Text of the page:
The Wildest Plane Paint Jobs We’ve Ever Seen

Japanese airline All Nippon Airways (ANA) recently rolled out a Boeing 787 airplane painted from tip to tail with the likeness of Star Wars’ R2-D2. The airplane will carry its first lucky passengers beginning Oct. 18 with a flight between Tokyo and Vancouver, Canada. The project is part of a five-year promotional deal between ANA and the Walt Disney Company.

This is hardly the first time an airline has made headlines for dolling up its planes. These designs are typically part of publicity partnerships or are created to promote special events or anniversaries. Check out some of the wackiest paint jobs in airline history, below.

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Photo: Flickr user Mark Harkin 

Hobbit Plane, Air New Zealand

First on the list is the world’s largest plane decal, which reportedly took more than 400 hours to complete before it was released into the air in 2012. The Lord of the Rings-themed plane didn’t stop at the paint job. Inside, a hobbit-themed safety video featured characters from Middle Earth, while the cabin crew adorned themselves with pointy ears for the plane’s first flight.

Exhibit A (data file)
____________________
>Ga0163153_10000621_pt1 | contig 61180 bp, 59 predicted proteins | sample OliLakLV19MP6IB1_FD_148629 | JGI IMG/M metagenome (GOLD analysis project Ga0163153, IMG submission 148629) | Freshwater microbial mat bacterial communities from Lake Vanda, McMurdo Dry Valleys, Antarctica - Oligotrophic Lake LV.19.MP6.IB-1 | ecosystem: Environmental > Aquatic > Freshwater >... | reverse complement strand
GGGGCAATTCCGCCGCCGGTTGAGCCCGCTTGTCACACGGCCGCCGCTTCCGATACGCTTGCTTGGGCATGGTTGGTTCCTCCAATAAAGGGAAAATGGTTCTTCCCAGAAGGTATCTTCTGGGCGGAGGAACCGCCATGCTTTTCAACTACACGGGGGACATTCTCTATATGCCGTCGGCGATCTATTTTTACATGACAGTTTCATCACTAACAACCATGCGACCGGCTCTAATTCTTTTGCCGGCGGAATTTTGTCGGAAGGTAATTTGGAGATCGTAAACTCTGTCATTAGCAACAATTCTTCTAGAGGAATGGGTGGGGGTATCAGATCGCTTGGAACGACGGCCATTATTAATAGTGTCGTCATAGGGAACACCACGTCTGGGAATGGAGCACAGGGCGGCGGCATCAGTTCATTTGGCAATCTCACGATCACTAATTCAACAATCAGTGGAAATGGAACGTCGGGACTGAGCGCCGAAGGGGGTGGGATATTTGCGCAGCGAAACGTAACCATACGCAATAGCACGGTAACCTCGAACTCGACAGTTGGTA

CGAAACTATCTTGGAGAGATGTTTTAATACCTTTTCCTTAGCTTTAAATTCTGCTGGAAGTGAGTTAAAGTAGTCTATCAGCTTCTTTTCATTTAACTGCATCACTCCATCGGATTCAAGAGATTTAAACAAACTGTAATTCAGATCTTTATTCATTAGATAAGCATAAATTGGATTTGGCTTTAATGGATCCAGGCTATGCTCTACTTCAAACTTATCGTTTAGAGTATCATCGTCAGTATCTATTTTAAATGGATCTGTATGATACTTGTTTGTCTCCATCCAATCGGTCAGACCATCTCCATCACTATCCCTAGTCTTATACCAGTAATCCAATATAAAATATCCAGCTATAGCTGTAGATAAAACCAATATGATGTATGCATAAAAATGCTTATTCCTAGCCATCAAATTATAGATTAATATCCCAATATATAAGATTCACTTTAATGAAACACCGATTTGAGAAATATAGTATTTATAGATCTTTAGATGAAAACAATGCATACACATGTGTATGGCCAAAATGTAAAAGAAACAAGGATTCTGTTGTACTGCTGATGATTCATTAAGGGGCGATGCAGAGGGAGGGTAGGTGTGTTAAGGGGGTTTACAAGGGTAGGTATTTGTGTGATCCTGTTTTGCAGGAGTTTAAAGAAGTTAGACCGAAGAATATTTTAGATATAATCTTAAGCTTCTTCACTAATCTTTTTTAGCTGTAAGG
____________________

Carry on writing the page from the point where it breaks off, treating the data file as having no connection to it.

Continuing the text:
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Photo: Flickr user Aero Icarus

San Francisco Plane, Swiss International Airlines

In 2010, Swiss International instated daily flights between Zurich and San Francisco. To celebrate the new route, the airline decorated a plane with just about every San Francisco stereotype around, from peace signs to flower power.